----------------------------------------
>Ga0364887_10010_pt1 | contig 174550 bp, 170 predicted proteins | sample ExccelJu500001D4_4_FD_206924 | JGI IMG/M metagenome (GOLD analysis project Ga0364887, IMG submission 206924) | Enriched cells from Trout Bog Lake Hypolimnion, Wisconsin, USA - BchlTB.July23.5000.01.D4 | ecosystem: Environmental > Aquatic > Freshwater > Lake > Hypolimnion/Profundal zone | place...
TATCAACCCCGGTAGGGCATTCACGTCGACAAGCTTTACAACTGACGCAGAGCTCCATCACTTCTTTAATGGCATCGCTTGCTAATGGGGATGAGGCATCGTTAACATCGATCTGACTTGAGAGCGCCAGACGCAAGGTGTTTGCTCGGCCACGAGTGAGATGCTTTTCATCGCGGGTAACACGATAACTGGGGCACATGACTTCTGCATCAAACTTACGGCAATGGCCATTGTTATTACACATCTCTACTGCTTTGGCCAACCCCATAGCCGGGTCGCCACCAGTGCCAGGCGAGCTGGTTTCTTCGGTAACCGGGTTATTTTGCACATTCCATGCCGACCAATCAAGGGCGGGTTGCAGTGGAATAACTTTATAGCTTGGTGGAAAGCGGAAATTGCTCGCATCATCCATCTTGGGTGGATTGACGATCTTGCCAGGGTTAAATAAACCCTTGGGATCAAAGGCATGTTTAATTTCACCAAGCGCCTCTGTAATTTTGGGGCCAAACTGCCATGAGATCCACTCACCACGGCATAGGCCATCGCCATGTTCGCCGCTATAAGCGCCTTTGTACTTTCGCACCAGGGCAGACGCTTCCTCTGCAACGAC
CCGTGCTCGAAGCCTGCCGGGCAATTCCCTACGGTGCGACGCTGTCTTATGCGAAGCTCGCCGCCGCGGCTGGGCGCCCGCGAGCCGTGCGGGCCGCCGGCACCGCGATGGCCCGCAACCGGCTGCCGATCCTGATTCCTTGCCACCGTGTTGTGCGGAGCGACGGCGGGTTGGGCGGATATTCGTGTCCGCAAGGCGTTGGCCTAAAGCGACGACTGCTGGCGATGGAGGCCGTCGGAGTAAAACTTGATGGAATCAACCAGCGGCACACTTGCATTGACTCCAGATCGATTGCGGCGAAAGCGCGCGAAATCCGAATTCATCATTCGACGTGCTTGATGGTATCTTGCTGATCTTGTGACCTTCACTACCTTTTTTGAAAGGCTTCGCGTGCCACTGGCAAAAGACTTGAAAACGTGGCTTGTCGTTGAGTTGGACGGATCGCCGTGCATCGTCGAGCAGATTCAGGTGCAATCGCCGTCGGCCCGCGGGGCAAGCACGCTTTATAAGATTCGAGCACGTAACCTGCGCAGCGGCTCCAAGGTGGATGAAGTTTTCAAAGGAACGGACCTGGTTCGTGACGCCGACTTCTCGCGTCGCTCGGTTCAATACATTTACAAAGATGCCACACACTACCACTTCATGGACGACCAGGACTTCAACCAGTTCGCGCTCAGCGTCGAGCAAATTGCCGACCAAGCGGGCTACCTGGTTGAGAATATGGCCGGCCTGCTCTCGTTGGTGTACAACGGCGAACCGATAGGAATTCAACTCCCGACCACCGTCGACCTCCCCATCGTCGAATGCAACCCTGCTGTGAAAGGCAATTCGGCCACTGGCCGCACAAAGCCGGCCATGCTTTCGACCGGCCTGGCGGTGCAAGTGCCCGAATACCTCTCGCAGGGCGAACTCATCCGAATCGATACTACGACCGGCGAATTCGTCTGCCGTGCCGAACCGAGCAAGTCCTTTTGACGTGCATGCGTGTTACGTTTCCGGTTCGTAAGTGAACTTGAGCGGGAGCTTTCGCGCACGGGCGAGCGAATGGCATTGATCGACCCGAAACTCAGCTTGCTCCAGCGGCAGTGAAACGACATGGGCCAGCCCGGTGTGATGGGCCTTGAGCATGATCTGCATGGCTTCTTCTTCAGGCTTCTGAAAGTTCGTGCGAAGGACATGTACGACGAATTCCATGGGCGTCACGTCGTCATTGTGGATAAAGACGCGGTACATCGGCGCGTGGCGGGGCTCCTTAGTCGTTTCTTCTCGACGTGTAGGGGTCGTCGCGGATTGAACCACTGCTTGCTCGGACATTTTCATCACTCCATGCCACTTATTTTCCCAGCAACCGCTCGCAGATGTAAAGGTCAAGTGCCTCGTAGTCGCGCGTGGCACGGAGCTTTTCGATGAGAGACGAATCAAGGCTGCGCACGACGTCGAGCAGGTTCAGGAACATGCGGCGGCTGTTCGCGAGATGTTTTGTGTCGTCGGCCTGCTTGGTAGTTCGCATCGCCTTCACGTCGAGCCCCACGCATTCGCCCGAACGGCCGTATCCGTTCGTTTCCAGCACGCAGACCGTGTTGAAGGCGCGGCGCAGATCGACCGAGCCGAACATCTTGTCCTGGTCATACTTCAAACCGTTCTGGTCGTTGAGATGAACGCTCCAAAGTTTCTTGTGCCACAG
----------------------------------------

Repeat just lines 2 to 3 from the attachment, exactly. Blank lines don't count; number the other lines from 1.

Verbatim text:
TATCAACCCCGGTAGGGCATTCACGTCGACAAGCTTTACAACTGACGCAGAGCTCCATCACTTCTTTAATGGCATCGCTTGCTAATGGGGATGAGGCATCGTTAACATCGATCTGACTTGAGAGCGCCAGACGCAAGGTGTTTGCTCGGCCACGAGTGAGATGCTTTTCATCGCGGGTAACACGATAACTGGGGCACATGACTTCTGCATCAAACTTACGGCAATGGCCATTGTTATTACACATCTCTACTGCTTTGGCCAACCCCATAGCCGGGTCGCCACCAGTGCCAGGCGAGCTGGTTTCTTCGGTAACCGGGTTATTTTGCACATTCCATGCCGACCAATCAAGGGCGGGTTGCAGTGGAATAACTTTATAGCTTGGTGGAAAGCGGAAATTGCTCGCATCATCCATCTTGGGTGGATTGACGATCTTGCCAGGGTTAAATAAACCCTTGGGATCAAAGGCATGTTTAATTTCACCAAGCGCCTCTGTAATTTTGGGGCCAAACTGCCATGAGATCCACTCACCACGGCATAGGCCATCGCCATGTTCGCCGCTATAAGCGCCTTTGTACTTTCGCACCAGGGCAGACGCTTCCTCTGCAACGAC
CCGTGCTCGAAGCCTGCCGGGCAATTCCCTACGGTGCGACGCTGTCTTATGCGAAGCTCGCCGCCGCGGCTGGGCGCCCGCGAGCCGTGCGGGCCGCCGGCACCGCGATGGCCCGCAACCGGCTGCCGATCCTGATTCCTTGCCACCGTGTTGTGCGGAGCGACGGCGGGTTGGGCGGATATTCGTGTCCGCAAGGCGTTGGCCTAAAGCGACGACTGCTGGCGATGGAGGCCGTCGGAGTAAAACTTGATGGAATCAACCAGCGGCACACTTGCATTGACTCCAGATCGATTGCGGCGAAAGCGCGCGAAATCCGAATTCATCATTCGACGTGCTTGATGGTATCTTGCTGATCTTGTGACCTTCACTACCTTTTTTGAAAGGCTTCGCGTGCCACTGGCAAAAGACTTGAAAACGTGGCTTGTCGTTGAGTTGGACGGATCGCCGTGCATCGTCGAGCAGATTCAGGTGCAATCGCCGTCGGCCCGCGGGGCAAGCACGCTTTATAAGATTCGAGCACGTAACCTGCGCAGCGGCTCCAAGGTGGATGAAGTTTTCAAAGGAACGGACCTGGTTCGTGACGCCGACTTCTCGCGTCGCTCGGTTCAATACATTTACAAAGATGCCACACACTACCACTTCATGGACGACCAGGACTTCAACCAGTTCGCGCTCAGCGTCGAGCAAATTGCCGACCAAGCGGGCTACCTGGTTGAGAATATGGCCGGCCTGCTCTCGTTGGTGTACAACGGCGAACCGATAGGAATTCAACTCCCGACCACCGTCGACCTCCCCATCGTCGAATGCAACCCTGCTGTGAAAGGCAATTCGGCCACTGGCCGCACAAAGCCGGCCATGCTTTCGACCGGCCTGGCGGTGCAAGTGCCCGAATACCTCTCGCAGGGCGAACTCATCCGAATCGATACTACGACCGGCGAATTCGTCTGCCGTGCCGAACCGAGCAAGTCCTTTTGACGTGCATGCGTGTTACGTTTCCGGTTCGTAAGTGAACTTGAGCGGGAGCTTTCGCGCACGGGCGAGCGAATGGCATTGATCGACCCGAAACTCAGCTTGCTCCAGCGGCAGTGAAACGACATGGGCCAGCCCGGTGTGATGGGCCTTGAGCATGATCTGCATGGCTTCTTCTTCAGGCTTCTGAAAGTTCGTGCGAAGGACATGTACGACGAATTCCATGGGCGTCACGTCGTCATTGTGGATAAAGACGCGGTACATCGGCGCGTGGCGGGGCTCCTTAGTCGTTTCTTCTCGACGTGTAGGGGTCGTCGCGGATTGAACCACTGCTTGCTCGGACATTTTCATCACTCCATGCCACTTATTTTCCCAGCAACCGCTCGCAGATGTAAAGGTCAAGTGCCTCGTAGTCGCGCGTGGCACGGAGCTTTTCGATGAGAGACGAATCAAGGCTGCGCACGACGTCGAGCAGGTTCAGGAACATGCGGCGGCTGTTCGCGAGATGTTTTGTGTCGTCGGCCTGCTTGGTAGTTCGCATCGCCTTCACGTCGAGCCCCACGCATTCGCCCGAACGGCCGTATCCGTTCGTTTCCAGCACGCAGACCGTGTTGAAGGCGCGGCGCAGATCGACCGAGCCGAACATCTTGTCCTGGTCATACTTCAAACCGTTCTGGTCGTTGAGATGAACGCTCCAAAGTTTCTTGTGCCACAG